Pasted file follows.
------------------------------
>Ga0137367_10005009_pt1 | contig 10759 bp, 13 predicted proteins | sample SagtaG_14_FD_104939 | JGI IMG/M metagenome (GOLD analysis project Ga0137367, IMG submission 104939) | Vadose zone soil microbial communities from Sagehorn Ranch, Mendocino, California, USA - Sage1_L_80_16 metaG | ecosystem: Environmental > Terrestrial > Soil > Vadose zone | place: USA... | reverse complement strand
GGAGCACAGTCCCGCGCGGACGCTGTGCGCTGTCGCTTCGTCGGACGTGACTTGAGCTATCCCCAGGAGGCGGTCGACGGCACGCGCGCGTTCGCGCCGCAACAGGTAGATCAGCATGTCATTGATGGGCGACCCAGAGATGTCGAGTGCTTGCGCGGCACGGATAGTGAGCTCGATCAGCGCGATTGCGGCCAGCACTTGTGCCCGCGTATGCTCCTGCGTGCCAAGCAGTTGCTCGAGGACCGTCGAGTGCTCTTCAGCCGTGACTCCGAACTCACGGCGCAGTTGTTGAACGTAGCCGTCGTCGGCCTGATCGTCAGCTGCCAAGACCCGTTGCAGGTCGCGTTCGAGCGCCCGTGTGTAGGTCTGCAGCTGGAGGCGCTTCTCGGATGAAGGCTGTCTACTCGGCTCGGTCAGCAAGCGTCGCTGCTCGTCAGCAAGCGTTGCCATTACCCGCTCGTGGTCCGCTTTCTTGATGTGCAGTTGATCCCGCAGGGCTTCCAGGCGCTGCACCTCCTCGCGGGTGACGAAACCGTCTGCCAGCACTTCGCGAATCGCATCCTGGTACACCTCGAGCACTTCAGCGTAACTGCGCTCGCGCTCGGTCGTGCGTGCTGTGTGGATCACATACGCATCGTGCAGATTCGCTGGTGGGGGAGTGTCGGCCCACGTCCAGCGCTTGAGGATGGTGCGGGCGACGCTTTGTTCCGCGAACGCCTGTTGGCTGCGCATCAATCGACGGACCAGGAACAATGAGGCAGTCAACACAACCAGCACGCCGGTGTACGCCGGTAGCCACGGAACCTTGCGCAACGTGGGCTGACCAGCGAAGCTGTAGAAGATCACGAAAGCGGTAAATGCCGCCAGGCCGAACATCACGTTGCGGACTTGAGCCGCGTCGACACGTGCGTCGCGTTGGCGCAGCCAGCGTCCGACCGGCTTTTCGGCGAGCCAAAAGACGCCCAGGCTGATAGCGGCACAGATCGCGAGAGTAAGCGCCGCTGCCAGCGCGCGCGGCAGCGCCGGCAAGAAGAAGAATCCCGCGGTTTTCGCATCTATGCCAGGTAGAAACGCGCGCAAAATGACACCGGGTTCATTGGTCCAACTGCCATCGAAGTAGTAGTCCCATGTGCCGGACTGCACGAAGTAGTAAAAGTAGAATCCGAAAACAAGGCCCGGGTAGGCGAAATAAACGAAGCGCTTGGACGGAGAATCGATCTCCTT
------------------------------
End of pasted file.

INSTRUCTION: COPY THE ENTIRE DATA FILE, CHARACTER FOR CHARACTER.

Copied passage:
>Ga0137367_10005009_pt1 | contig 10759 bp, 13 predicted proteins | sample SagtaG_14_FD_104939 | JGI IMG/M metagenome (GOLD analysis project Ga0137367, IMG submission 104939) | Vadose zone soil microbial communities from Sagehorn Ranch, Mendocino, California, USA - Sage1_L_80_16 metaG | ecosystem: Environmental > Terrestrial > Soil > Vadose zone | place: USA... | reverse complement strand
GGAGCACAGTCCCGCGCGGACGCTGTGCGCTGTCGCTTCGTCGGACGTGACTTGAGCTATCCCCAGGAGGCGGTCGACGGCACGCGCGCGTTCGCGCCGCAACAGGTAGATCAGCATGTCATTGATGGGCGACCCAGAGATGTCGAGTGCTTGCGCGGCACGGATAGTGAGCTCGATCAGCGCGATTGCGGCCAGCACTTGTGCCCGCGTATGCTCCTGCGTGCCAAGCAGTTGCTCGAGGACCGTCGAGTGCTCTTCAGCCGTGACTCCGAACTCACGGCGCAGTTGTTGAACGTAGCCGTCGTCGGCCTGATCGTCAGCTGCCAAGACCCGTTGCAGGTCGCGTTCGAGCGCCCGTGTGTAGGTCTGCAGCTGGAGGCGCTTCTCGGATGAAGGCTGTCTACTCGGCTCGGTCAGCAAGCGTCGCTGCTCGTCAGCAAGCGTTGCCATTACCCGCTCGTGGTCCGCTTTCTTGATGTGCAGTTGATCCCGCAGGGCTTCCAGGCGCTGCACCTCCTCGCGGGTGACGAAACCGTCTGCCAGCACTTCGCGAATCGCATCCTGGTACACCTCGAGCACTTCAGCGTAACTGCGCTCGCGCTCGGTCGTGCGTGCTGTGTGGATCACATACGCATCGTGCAGATTCGCTGGTGGGGGAGTGTCGGCCCACGTCCAGCGCTTGAGGATGGTGCGGGCGACGCTTTGTTCCGCGAACGCCTGTTGGCTGCGCATCAATCGACGGACCAGGAACAATGAGGCAGTCAACACAACCAGCACGCCGGTGTACGCCGGTAGCCACGGAACCTTGCGCAACGTGGGCTGACCAGCGAAGCTGTAGAAGATCACGAAAGCGGTAAATGCCGCCAGGCCGAACATCACGTTGCGGACTTGAGCCGCGTCGACACGTGCGTCGCGTTGGCGCAGCCAGCGTCCGACCGGCTTTTCGGCGAGCCAAAAGACGCCCAGGCTGATAGCGGCACAGATCGCGAGAGTAAGCGCCGCTGCCAGCGCGCGCGGCAGCGCCGGCAAGAAGAAGAATCCCGCGGTTTTCGCATCTATGCCAGGTAGAAACGCGCGCAAAATGACACCGGGTTCATTGGTCCAACTGCCATCGAAGTAGTAGTCCCATGTGCCGGACTGCACGAAGTAGTAAAAGTAGAATCCGAAAACAAGGCCCGGGTAGGCGAAATAAACGAAGCGCTTGGACGGAGAATCGATCTCCTT